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(460c) Preparation of Solid Dispersions By Spray Drying and Electrostatic Precipitation

Authors: 
Justen, A. - Presenter, TU Dortmund
Dobrowolski, A., TU Dortmund University
Pieloth, D., TU Dortmund University
Schaldach, G., TU Dortmund University
Wiggers, H., TU Dortmund University
Thommes, M., TU Dortmund University

Introduction

The search for new active pharmaceutical ingredients (API) has gone through an important development over the last few decades. Especially by using technologies like high throughput screening and combinatorial chemistry, improving solubility and thereby oral bioavailability of drugs in development has become a main challenge for pharmaceutical development [1]. About 40 % of the drugs in the market are considered to be poorly soluble, but regarding the substances in development, the percentage of BCS class II and IV drugs is expected to be much higher [2]. Therefore it is necessary to develop new formulation techniques to enhance solubility and thereby bioavailability of these drug substances.

In this work submicron API particles are produced with ultrasonic atomization technique in a specially designed aerosol generator. As nanoparticular aerosols create a hazard to the environment, and frequently show reduced wettability, the generated particles are charged and deflected into a carrier melt in the melt electrostatic precipitator (MESP) [3]. Thereby the hazardous material is handed safely on the one hand. On the other hand the drug particles are embedded in a water soluble carrier and show an enhanced dissolution in water. The concept of the MESP and first experiments have already been discussed in previous work [3]. The aim of the present work is to characterize the MESP with a new designed aerosol generator in order to obtain a product with a higher drug load than it has been achieved before with a spray drying plant with aerosol conditioning [4].

Materials and Methods

Materials

Phenytoin (Recordati Pharma GmbH, Ulm, Germany) was dissolved in acetone (Merck KGaA, Darmstadt, Germany) for the spray drying process. The sugar alcohol xylitol (Xylisorb 300, Roquette Pharma, Lestrem, France) was chosen as carrier matrix. Drug loads were determined by UV-Vis spectroscopy in a mixture of isopropyl alcohol (Carl Roth GmbH & Co. KG, Karlsruhe, Germany) and water (1:1).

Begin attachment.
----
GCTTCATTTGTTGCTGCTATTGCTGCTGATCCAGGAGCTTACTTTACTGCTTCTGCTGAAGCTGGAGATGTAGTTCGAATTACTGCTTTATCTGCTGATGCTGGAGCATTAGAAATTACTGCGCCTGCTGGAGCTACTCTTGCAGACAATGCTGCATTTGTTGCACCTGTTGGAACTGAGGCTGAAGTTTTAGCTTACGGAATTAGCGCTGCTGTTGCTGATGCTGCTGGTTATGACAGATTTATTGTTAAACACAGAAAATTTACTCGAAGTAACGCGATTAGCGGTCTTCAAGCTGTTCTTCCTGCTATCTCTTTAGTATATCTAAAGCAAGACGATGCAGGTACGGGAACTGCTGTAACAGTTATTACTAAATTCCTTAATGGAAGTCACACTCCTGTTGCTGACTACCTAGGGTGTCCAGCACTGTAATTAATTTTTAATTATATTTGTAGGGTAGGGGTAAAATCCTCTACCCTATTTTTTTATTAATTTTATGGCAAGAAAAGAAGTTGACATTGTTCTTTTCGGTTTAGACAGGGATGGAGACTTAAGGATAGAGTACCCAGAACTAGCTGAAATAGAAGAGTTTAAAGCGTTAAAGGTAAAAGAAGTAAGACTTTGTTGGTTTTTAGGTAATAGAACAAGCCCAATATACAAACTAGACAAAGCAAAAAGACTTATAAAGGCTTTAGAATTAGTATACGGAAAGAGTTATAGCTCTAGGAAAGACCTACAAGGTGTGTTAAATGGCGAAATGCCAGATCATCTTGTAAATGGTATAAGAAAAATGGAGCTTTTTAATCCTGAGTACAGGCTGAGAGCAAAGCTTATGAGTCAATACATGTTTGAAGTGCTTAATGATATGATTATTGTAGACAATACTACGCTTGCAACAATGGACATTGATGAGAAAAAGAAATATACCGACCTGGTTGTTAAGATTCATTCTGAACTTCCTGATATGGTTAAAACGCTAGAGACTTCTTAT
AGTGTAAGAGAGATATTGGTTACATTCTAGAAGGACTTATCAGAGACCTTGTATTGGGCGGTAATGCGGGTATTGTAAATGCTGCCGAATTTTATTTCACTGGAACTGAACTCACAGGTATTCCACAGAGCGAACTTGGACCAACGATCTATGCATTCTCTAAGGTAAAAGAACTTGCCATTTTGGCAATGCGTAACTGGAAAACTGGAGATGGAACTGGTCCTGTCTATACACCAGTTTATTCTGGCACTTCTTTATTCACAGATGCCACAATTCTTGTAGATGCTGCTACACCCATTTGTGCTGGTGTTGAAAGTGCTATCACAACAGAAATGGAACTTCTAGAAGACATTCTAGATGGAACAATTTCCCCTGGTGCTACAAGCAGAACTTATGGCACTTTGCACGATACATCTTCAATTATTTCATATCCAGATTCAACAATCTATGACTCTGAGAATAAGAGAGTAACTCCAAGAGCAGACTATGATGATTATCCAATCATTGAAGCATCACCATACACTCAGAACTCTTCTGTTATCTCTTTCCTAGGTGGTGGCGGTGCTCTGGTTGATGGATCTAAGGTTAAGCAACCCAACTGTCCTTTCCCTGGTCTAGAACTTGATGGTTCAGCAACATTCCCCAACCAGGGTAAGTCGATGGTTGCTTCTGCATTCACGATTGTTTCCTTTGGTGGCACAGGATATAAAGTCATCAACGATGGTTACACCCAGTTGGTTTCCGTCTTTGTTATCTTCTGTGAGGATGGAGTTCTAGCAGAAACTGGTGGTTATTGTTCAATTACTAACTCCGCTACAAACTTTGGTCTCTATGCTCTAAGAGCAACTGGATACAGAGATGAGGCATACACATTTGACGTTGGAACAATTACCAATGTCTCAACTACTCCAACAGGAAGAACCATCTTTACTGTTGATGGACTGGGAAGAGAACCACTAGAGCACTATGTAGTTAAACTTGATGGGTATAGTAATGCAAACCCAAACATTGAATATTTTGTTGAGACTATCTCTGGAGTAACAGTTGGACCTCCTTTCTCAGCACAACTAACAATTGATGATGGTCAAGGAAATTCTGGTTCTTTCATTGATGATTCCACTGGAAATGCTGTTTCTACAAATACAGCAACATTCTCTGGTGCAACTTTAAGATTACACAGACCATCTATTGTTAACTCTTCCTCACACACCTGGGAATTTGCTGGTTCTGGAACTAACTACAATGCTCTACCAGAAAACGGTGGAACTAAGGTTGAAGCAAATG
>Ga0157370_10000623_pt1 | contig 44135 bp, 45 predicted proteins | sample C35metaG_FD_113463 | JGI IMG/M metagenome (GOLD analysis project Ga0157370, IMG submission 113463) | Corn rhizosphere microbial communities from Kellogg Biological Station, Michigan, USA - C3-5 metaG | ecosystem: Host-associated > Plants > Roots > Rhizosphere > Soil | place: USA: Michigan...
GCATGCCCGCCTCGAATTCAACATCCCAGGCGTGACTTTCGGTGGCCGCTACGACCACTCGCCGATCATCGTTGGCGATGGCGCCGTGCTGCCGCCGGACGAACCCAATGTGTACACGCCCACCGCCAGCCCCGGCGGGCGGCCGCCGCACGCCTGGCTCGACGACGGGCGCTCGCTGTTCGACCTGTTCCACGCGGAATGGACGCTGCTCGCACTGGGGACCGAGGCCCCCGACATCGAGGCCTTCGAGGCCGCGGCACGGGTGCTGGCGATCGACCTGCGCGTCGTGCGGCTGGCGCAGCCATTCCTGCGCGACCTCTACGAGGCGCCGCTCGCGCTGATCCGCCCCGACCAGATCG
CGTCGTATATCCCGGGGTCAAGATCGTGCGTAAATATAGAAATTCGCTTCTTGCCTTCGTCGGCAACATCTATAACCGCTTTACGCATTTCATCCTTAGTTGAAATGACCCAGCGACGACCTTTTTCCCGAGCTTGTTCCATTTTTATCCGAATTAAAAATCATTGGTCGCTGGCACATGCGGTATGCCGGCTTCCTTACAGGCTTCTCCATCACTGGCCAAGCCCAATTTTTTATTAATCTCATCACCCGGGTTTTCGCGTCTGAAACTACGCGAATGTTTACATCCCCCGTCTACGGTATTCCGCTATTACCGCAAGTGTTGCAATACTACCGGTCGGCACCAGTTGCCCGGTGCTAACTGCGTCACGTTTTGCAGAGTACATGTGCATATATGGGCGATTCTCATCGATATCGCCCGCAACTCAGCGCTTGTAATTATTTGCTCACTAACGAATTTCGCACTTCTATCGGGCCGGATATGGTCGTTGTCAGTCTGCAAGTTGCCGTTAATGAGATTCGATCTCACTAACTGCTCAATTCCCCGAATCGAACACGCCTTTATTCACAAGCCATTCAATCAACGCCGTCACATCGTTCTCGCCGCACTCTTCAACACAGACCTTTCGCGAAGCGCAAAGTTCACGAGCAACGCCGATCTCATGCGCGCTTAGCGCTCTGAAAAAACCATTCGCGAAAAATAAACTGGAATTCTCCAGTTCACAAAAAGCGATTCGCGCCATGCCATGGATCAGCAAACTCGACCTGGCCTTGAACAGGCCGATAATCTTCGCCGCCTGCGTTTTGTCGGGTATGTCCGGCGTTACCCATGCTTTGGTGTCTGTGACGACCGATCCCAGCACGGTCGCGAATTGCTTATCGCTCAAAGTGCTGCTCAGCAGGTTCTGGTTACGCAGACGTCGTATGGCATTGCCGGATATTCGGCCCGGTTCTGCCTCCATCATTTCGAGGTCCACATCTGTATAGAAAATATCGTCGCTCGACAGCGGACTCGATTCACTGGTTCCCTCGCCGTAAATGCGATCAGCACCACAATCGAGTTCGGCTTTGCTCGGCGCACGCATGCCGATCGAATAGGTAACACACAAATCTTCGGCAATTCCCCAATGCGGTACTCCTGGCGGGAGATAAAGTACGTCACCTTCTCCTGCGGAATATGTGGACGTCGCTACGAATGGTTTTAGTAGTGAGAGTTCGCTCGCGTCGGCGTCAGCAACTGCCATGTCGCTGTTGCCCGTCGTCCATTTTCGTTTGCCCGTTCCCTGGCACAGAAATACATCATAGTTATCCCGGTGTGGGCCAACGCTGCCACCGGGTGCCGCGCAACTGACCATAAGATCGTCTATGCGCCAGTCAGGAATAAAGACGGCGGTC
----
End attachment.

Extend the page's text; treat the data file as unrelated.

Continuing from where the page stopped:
Methods

Particle size and shape were investigated with scanning electron microscopy (SEM) (H-S4500 FEG, Hitachi, Krefeld, Germany) and laser diffraction measurement (Spraytec, Malvern Panalytical, Malvern, UK) right after spray drying.

The drug load in the xylitol melt was analyzed. The chilled and recrystallized melt was dissolved in a mixture of water and isopropyl alcohol (1:1). The phenytoin content was measured with UV-Vis (Jenway 7305, Stone, UK) at a wavelength of 212 nm. The loading time was kept constant at 5 min, while the applied voltage was varied above the corona inception voltage and below the corona breakdown voltage.

Dissolution experiments were conducted in United States Pharmacopeia (USP) Apparatus 2 (DT 6, Erweka, Heusenstamm, Germany) in demineralized water of 37 °C at a stirrer speed of 50 rpm. The drug-laden xylitol was crushed and sieved with a mesh size of 400 µm. For comparison a physical mixture of xylitol and phenytoin was prepared using a turbula mixer (Turbula T10B, W.A. Bachofen AG, Muttenz, Switzerland).

Results

The Process

A spray drying plant for the production of submicron particles and the use of organic solvents was designed. A piezo crystal (WHQ 3005/1530-12N, Siansonic Technology, Bejing, China) operating at a high frequency of 3 MHz, was used to produce an aerosol of small, uniform droplets. The drug solution was pumped constantly out of a feed tank into the aerosol chamber in order to cover the piezo ceramic. The liquid level was kept constant throughout the nebulization process. To separate larger droplets out by a vortex and to transport small, gas-borne droplets upwards, carbon dioxide was let in tangentially. A particularly low volume flow was chosen, as the droplet size is independent of the volume flow, but increases the separation efficiency in the melt electrostatic precipitator (MESP). The droplets were transported upwards through a dip pipe into a drying stage, where the solvent was evaporated and removed from the aerosol by condensation. The particles were collected on a glass surface for investigation in scanning electron microscope (SEM) (Figure 1).

The particles were transported into the separation stage, the MESP. The concept of the MESP has been described in a previous study [3]. It consists of two stages. In the first stage the entering particles were charged by applying high voltage of 5 to 9 kV in order to cause a corona discharge. In the second stage the particles were separated out of the gas stream by deflecting them towards the collecting electrode. The collecting electrode was covered with a melt of xylitol, so that drug particles were embedded (Figure 1) [3].